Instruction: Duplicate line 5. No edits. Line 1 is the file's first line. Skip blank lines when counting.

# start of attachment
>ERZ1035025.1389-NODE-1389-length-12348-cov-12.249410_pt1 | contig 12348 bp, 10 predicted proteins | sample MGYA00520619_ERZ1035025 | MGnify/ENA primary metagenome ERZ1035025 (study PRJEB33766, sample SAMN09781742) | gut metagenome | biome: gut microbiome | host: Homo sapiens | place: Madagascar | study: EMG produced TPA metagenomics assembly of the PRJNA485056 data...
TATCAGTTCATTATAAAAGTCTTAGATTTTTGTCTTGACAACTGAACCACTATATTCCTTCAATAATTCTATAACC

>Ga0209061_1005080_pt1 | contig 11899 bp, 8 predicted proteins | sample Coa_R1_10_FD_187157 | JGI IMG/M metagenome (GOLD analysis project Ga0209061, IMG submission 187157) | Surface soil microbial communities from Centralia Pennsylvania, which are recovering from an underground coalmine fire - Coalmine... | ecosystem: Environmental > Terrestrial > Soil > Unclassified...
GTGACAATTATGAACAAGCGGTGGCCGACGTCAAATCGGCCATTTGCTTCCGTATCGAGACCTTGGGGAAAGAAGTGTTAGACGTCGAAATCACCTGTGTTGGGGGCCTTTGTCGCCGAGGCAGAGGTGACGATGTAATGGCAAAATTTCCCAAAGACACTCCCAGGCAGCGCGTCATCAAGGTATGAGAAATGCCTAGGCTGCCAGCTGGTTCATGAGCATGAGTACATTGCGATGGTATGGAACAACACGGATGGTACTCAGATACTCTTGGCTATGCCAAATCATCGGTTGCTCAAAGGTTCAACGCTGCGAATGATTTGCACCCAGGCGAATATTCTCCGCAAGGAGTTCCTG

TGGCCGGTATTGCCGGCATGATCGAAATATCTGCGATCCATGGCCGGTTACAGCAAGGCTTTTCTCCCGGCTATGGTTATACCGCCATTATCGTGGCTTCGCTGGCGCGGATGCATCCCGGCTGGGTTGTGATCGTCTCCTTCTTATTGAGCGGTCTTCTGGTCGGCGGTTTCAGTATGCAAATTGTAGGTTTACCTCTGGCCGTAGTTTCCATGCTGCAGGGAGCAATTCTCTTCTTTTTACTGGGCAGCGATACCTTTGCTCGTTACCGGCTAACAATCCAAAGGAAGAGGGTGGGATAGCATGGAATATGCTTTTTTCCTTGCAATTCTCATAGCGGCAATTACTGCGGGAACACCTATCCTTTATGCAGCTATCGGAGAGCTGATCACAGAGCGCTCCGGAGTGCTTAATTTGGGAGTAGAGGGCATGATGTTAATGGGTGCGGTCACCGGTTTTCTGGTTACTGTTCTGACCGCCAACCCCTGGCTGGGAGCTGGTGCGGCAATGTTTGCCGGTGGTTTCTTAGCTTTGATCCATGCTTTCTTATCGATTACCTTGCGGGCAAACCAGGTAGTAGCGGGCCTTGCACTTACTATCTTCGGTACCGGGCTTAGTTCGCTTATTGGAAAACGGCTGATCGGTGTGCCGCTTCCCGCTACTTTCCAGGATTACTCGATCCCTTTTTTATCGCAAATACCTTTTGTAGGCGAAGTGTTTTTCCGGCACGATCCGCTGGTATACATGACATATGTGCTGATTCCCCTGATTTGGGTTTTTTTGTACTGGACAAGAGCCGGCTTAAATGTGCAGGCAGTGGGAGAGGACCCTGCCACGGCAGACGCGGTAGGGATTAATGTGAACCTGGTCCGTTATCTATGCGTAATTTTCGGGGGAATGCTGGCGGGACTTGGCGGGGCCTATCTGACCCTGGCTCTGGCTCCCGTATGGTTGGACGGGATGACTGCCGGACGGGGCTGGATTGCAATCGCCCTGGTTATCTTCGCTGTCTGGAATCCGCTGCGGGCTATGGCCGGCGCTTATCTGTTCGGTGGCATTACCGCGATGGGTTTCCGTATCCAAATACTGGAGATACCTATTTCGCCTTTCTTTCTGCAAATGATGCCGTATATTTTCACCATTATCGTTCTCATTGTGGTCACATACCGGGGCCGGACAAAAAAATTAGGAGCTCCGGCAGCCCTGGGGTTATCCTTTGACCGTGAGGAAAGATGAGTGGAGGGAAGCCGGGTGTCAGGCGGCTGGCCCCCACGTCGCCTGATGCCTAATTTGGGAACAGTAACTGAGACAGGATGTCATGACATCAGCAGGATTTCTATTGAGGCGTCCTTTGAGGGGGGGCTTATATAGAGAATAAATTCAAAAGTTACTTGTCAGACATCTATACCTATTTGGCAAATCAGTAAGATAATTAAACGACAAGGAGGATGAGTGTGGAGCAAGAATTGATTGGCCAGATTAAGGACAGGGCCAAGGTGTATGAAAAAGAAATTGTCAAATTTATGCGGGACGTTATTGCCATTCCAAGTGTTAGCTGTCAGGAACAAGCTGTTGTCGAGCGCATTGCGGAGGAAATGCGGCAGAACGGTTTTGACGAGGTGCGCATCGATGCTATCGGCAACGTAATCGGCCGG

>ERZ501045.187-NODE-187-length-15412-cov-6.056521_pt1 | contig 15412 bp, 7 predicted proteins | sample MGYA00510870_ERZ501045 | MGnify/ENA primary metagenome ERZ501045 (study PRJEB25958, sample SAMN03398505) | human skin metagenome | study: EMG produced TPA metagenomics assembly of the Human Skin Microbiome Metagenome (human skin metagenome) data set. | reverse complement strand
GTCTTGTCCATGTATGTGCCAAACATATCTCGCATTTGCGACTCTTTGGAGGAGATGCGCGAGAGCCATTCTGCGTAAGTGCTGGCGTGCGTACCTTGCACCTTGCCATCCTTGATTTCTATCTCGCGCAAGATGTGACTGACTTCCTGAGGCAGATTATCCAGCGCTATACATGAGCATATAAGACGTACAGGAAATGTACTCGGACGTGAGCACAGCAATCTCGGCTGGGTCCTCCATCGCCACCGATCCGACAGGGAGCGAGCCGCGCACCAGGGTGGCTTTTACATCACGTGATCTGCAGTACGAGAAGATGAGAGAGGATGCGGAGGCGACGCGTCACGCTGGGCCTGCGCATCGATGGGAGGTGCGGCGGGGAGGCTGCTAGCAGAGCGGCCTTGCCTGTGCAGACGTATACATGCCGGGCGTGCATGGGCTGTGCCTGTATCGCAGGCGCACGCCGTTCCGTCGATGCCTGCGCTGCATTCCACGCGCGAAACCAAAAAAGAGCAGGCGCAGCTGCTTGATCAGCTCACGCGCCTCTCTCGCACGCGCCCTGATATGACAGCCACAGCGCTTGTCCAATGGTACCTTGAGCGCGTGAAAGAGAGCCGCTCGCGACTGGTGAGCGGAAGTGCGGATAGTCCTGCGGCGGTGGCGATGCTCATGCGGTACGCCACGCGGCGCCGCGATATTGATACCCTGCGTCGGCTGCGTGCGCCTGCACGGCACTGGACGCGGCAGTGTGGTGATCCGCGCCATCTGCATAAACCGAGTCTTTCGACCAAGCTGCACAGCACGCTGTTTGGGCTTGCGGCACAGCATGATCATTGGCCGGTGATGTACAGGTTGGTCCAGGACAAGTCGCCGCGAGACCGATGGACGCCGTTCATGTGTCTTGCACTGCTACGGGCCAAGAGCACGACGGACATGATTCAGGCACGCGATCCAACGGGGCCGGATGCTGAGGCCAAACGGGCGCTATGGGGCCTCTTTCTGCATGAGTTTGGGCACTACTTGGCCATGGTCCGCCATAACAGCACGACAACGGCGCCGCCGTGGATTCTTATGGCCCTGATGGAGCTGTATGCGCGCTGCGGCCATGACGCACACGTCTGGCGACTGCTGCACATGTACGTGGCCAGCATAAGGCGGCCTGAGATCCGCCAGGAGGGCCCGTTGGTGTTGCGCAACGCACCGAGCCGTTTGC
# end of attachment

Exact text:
TGGCCGGTATTGCCGGCATGATCGAAATATCTGCGATCCATGGCCGGTTACAGCAAGGCTTTTCTCCCGGCTATGGTTATACCGCCATTATCGTGGCTTCGCTGGCGCGGATGCATCCCGGCTGGGTTGTGATCGTCTCCTTCTTATTGAGCGGTCTTCTGGTCGGCGGTTTCAGTATGCAAATTGTAGGTTTACCTCTGGCCGTAGTTTCCATGCTGCAGGGAGCAATTCTCTTCTTTTTACTGGGCAGCGATACCTTTGCTCGTTACCGGCTAACAATCCAAAGGAAGAGGGTGGGATAGCATGGAATATGCTTTTTTCCTTGCAATTCTCATAGCGGCAATTACTGCGGGAACACCTATCCTTTATGCAGCTATCGGAGAGCTGATCACAGAGCGCTCCGGAGTGCTTAATTTGGGAGTAGAGGGCATGATGTTAATGGGTGCGGTCACCGGTTTTCTGGTTACTGTTCTGACCGCCAACCCCTGGCTGGGAGCTGGTGCGGCAATGTTTGCCGGTGGTTTCTTAGCTTTGATCCATGCTTTCTTATCGATTACCTTGCGGGCAAACCAGGTAGTAGCGGGCCTTGCACTTACTATCTTCGGTACCGGGCTTAGTTCGCTTATTGGAAAACGGCTGATCGGTGTGCCGCTTCCCGCTACTTTCCAGGATTACTCGATCCCTTTTTTATCGCAAATACCTTTTGTAGGCGAAGTGTTTTTCCGGCACGATCCGCTGGTATACATGACATATGTGCTGATTCCCCTGATTTGGGTTTTTTTGTACTGGACAAGAGCCGGCTTAAATGTGCAGGCAGTGGGAGAGGACCCTGCCACGGCAGACGCGGTAGGGATTAATGTGAACCTGGTCCGTTATCTATGCGTAATTTTCGGGGGAATGCTGGCGGGACTTGGCGGGGCCTATCTGACCCTGGCTCTGGCTCCCGTATGGTTGGACGGGATGACTGCCGGACGGGGCTGGATTGCAATCGCCCTGGTTATCTTCGCTGTCTGGAATCCGCTGCGGGCTATGGCCGGCGCTTATCTGTTCGGTGGCATTACCGCGATGGGTTTCCGTATCCAAATACTGGAGATACCTATTTCGCCTTTCTTTCTGCAAATGATGCCGTATATTTTCACCATTATCGTTCTCATTGTGGTCACATACCGGGGCCGGACAAAAAAATTAGGAGCTCCGGCAGCCCTGGGGTTATCCTTTGACCGTGAGGAAAGATGAGTGGAGGGAAGCCGGGTGTCAGGCGGCTGGCCCCCACGTCGCCTGATGCCTAATTTGGGAACAGTAACTGAGACAGGATGTCATGACATCAGCAGGATTTCTATTGAGGCGTCCTTTGAGGGGGGGCTTATATAGAGAATAAATTCAAAAGTTACTTGTCAGACATCTATACCTATTTGGCAAATCAGTAAGATAATTAAACGACAAGGAGGATGAGTGTGGAGCAAGAATTGATTGGCCAGATTAAGGACAGGGCCAAGGTGTATGAAAAAGAAATTGTCAAATTTATGCGGGACGTTATTGCCATTCCAAGTGTTAGCTGTCAGGAACAAGCTGTTGTCGAGCGCATTGCGGAGGAAATGCGGCAGAACGGTTTTGACGAGGTGCGCATCGATGCTATCGGCAACGTAATCGGCCGG